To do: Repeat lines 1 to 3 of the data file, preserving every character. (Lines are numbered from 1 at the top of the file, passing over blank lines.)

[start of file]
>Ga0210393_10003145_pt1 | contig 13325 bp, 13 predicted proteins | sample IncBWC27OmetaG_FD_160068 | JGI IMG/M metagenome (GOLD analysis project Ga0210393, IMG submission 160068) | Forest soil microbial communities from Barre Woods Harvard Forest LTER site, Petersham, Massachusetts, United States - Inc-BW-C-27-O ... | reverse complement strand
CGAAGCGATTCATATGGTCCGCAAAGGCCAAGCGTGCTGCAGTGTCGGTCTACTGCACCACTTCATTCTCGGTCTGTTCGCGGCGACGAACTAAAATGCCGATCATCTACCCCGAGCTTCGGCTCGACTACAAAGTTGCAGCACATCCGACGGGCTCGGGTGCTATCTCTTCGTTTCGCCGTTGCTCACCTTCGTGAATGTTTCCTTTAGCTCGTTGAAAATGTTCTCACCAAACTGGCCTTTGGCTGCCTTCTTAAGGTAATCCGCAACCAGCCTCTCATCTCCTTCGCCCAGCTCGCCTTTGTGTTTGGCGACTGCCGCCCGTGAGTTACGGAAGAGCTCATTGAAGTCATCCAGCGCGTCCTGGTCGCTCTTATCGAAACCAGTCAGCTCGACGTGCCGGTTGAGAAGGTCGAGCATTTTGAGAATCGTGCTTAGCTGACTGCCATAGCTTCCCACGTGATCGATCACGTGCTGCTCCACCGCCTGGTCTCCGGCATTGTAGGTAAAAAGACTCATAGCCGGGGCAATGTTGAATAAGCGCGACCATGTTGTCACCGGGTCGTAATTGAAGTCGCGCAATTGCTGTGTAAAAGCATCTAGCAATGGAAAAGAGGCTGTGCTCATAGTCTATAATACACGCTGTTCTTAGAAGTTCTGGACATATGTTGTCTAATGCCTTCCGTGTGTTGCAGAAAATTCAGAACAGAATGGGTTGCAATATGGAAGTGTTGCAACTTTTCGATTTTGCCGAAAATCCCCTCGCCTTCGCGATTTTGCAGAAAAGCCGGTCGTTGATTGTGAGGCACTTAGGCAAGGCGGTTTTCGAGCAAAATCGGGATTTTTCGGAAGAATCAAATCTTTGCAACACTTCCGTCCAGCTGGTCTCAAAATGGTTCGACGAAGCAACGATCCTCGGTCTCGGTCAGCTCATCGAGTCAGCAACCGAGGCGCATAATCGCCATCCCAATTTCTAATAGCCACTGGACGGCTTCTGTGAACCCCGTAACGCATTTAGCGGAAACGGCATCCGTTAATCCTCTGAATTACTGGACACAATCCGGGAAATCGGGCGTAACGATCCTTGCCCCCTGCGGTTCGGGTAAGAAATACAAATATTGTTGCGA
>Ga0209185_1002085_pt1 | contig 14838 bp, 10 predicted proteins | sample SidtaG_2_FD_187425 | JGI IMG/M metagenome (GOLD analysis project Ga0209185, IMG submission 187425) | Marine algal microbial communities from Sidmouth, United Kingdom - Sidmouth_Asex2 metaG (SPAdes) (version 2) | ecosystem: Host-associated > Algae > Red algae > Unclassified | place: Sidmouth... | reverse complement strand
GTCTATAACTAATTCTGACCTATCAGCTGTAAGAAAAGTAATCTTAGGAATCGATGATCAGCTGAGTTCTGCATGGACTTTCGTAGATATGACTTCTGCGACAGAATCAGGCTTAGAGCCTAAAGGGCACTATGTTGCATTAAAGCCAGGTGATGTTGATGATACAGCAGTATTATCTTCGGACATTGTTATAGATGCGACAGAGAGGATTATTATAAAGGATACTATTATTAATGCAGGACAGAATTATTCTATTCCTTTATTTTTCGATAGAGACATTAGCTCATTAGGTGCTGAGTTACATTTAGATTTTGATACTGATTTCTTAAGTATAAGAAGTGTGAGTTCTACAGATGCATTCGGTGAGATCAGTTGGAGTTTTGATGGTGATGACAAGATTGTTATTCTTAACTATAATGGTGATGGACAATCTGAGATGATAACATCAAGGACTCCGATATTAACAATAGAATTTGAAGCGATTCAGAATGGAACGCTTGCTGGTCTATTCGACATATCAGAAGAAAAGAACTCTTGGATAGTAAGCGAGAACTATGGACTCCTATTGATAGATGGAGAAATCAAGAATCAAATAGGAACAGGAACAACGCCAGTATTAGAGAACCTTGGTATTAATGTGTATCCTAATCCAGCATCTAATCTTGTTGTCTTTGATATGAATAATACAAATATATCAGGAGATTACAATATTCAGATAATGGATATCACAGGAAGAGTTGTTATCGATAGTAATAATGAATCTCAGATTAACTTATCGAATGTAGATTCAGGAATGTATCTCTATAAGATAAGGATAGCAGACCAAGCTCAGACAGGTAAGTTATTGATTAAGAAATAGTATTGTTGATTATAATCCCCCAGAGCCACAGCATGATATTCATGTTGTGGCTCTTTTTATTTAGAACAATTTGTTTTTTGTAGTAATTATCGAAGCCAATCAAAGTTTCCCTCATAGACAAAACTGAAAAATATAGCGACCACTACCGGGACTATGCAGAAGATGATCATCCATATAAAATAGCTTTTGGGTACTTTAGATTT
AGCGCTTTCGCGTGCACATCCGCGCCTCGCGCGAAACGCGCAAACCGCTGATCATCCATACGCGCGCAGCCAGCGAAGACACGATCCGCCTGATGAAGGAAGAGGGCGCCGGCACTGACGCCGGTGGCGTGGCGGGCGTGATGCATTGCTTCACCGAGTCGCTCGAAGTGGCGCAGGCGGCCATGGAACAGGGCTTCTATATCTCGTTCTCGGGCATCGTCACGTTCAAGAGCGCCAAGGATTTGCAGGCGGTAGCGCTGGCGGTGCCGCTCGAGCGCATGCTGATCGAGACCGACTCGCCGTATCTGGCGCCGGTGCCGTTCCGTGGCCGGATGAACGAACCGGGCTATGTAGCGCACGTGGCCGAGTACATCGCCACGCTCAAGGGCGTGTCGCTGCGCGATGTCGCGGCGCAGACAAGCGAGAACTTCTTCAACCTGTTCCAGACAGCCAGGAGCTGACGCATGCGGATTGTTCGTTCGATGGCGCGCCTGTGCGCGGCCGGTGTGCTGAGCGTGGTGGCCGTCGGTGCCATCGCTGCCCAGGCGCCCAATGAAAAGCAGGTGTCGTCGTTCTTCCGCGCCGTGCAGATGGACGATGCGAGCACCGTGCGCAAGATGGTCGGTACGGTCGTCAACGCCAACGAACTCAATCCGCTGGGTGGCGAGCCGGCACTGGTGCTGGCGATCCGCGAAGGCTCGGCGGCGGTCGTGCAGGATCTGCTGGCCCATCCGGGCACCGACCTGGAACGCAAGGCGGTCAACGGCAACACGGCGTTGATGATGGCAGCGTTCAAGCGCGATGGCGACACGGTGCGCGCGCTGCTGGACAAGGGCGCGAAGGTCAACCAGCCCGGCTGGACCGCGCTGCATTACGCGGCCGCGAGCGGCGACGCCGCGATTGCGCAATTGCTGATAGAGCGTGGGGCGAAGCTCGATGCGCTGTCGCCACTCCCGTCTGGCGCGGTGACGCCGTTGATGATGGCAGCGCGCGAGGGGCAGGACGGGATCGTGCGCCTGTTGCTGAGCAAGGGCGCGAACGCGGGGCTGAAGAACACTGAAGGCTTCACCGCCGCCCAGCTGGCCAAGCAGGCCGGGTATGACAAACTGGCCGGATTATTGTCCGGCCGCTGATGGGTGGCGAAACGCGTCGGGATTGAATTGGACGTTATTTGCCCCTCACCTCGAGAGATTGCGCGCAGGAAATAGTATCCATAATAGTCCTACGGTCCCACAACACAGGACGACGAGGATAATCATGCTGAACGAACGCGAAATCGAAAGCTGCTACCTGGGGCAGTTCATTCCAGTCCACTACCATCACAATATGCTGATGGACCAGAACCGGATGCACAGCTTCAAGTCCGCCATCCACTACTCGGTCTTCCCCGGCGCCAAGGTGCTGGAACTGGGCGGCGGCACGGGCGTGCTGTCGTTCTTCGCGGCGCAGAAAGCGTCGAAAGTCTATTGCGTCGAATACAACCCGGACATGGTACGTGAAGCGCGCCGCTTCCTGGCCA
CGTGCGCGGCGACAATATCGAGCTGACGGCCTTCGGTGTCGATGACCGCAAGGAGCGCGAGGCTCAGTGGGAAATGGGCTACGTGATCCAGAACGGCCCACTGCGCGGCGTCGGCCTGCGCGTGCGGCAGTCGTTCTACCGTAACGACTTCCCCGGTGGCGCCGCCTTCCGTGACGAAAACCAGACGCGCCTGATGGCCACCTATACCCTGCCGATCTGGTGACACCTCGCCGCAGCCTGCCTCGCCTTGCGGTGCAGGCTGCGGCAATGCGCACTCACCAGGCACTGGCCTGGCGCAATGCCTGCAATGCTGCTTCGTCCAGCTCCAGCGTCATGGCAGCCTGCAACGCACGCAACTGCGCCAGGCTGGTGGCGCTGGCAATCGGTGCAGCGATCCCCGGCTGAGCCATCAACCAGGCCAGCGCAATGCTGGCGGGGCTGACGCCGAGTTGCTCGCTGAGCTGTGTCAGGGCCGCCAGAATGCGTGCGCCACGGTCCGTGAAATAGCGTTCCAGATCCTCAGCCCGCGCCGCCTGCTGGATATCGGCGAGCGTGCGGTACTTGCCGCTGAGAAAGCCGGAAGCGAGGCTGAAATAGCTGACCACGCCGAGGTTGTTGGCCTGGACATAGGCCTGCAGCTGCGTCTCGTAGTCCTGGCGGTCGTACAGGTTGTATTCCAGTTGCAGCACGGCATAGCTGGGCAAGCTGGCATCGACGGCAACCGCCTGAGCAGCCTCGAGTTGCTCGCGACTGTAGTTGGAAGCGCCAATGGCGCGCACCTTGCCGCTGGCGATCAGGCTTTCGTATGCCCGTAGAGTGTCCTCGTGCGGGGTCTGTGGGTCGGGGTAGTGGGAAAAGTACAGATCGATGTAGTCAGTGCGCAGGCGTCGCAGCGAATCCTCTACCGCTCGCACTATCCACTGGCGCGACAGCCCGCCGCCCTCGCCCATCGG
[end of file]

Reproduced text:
>Ga0210393_10003145_pt1 | contig 13325 bp, 13 predicted proteins | sample IncBWC27OmetaG_FD_160068 | JGI IMG/M metagenome (GOLD analysis project Ga0210393, IMG submission 160068) | Forest soil microbial communities from Barre Woods Harvard Forest LTER site, Petersham, Massachusetts, United States - Inc-BW-C-27-O ... | reverse complement strand
CGAAGCGATTCATATGGTCCGCAAAGGCCAAGCGTGCTGCAGTGTCGGTCTACTGCACCACTTCATTCTCGGTCTGTTCGCGGCGACGAACTAAAATGCCGATCATCTACCCCGAGCTTCGGCTCGACTACAAAGTTGCAGCACATCCGACGGGCTCGGGTGCTATCTCTTCGTTTCGCCGTTGCTCACCTTCGTGAATGTTTCCTTTAGCTCGTTGAAAATGTTCTCACCAAACTGGCCTTTGGCTGCCTTCTTAAGGTAATCCGCAACCAGCCTCTCATCTCCTTCGCCCAGCTCGCCTTTGTGTTTGGCGACTGCCGCCCGTGAGTTACGGAAGAGCTCATTGAAGTCATCCAGCGCGTCCTGGTCGCTCTTATCGAAACCAGTCAGCTCGACGTGCCGGTTGAGAAGGTCGAGCATTTTGAGAATCGTGCTTAGCTGACTGCCATAGCTTCCCACGTGATCGATCACGTGCTGCTCCACCGCCTGGTCTCCGGCATTGTAGGTAAAAAGACTCATAGCCGGGGCAATGTTGAATAAGCGCGACCATGTTGTCACCGGGTCGTAATTGAAGTCGCGCAATTGCTGTGTAAAAGCATCTAGCAATGGAAAAGAGGCTGTGCTCATAGTCTATAATACACGCTGTTCTTAGAAGTTCTGGACATATGTTGTCTAATGCCTTCCGTGTGTTGCAGAAAATTCAGAACAGAATGGGTTGCAATATGGAAGTGTTGCAACTTTTCGATTTTGCCGAAAATCCCCTCGCCTTCGCGATTTTGCAGAAAAGCCGGTCGTTGATTGTGAGGCACTTAGGCAAGGCGGTTTTCGAGCAAAATCGGGATTTTTCGGAAGAATCAAATCTTTGCAACACTTCCGTCCAGCTGGTCTCAAAATGGTTCGACGAAGCAACGATCCTCGGTCTCGGTCAGCTCATCGAGTCAGCAACCGAGGCGCATAATCGCCATCCCAATTTCTAATAGCCACTGGACGGCTTCTGTGAACCCCGTAACGCATTTAGCGGAAACGGCATCCGTTAATCCTCTGAATTACTGGACACAATCCGGGAAATCGGGCGTAACGATCCTTGCCCCCTGCGGTTCGGGTAAGAAATACAAATATTGTTGCGA
>Ga0209185_1002085_pt1 | contig 14838 bp, 10 predicted proteins | sample SidtaG_2_FD_187425 | JGI IMG/M metagenome (GOLD analysis project Ga0209185, IMG submission 187425) | Marine algal microbial communities from Sidmouth, United Kingdom - Sidmouth_Asex2 metaG (SPAdes) (version 2) | ecosystem: Host-associated > Algae > Red algae > Unclassified | place: Sidmouth... | reverse complement strand